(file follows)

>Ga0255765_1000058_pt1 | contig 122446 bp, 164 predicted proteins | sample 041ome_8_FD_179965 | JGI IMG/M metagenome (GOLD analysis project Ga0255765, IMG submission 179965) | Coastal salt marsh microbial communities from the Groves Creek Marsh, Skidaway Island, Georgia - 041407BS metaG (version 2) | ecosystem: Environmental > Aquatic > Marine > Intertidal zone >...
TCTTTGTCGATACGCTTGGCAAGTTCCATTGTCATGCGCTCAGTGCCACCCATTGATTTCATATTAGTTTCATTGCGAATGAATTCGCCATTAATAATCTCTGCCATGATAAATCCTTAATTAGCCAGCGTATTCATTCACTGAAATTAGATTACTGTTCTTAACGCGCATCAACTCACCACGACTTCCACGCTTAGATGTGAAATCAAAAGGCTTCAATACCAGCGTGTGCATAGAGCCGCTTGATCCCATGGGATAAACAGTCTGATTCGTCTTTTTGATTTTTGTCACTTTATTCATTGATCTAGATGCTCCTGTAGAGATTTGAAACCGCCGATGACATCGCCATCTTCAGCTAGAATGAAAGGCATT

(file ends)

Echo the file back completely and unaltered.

>Ga0255765_1000058_pt1 | contig 122446 bp, 164 predicted proteins | sample 041ome_8_FD_179965 | JGI IMG/M metagenome (GOLD analysis project Ga0255765, IMG submission 179965) | Coastal salt marsh microbial communities from the Groves Creek Marsh, Skidaway Island, Georgia - 041407BS metaG (version 2) | ecosystem: Environmental > Aquatic > Marine > Intertidal zone >...
TCTTTGTCGATACGCTTGGCAAGTTCCATTGTCATGCGCTCAGTGCCACCCATTGATTTCATATTAGTTTCATTGCGAATGAATTCGCCATTAATAATCTCTGCCATGATAAATCCTTAATTAGCCAGCGTATTCATTCACTGAAATTAGATTACTGTTCTTAACGCGCATCAACTCACCACGACTTCCACGCTTAGATGTGAAATCAAAAGGCTTCAATACCAGCGTGTGCATAGAGCCGCTTGATCCCATGGGATAAACAGTCTGATTCGTCTTTTTGATTTTTGTCACTTTATTCATTGATCTAGATGCTCCTGTAGAGATTTGAAACCGCCGATGACATCGCCATCTTCAGCTAGAATGAAAGGCATT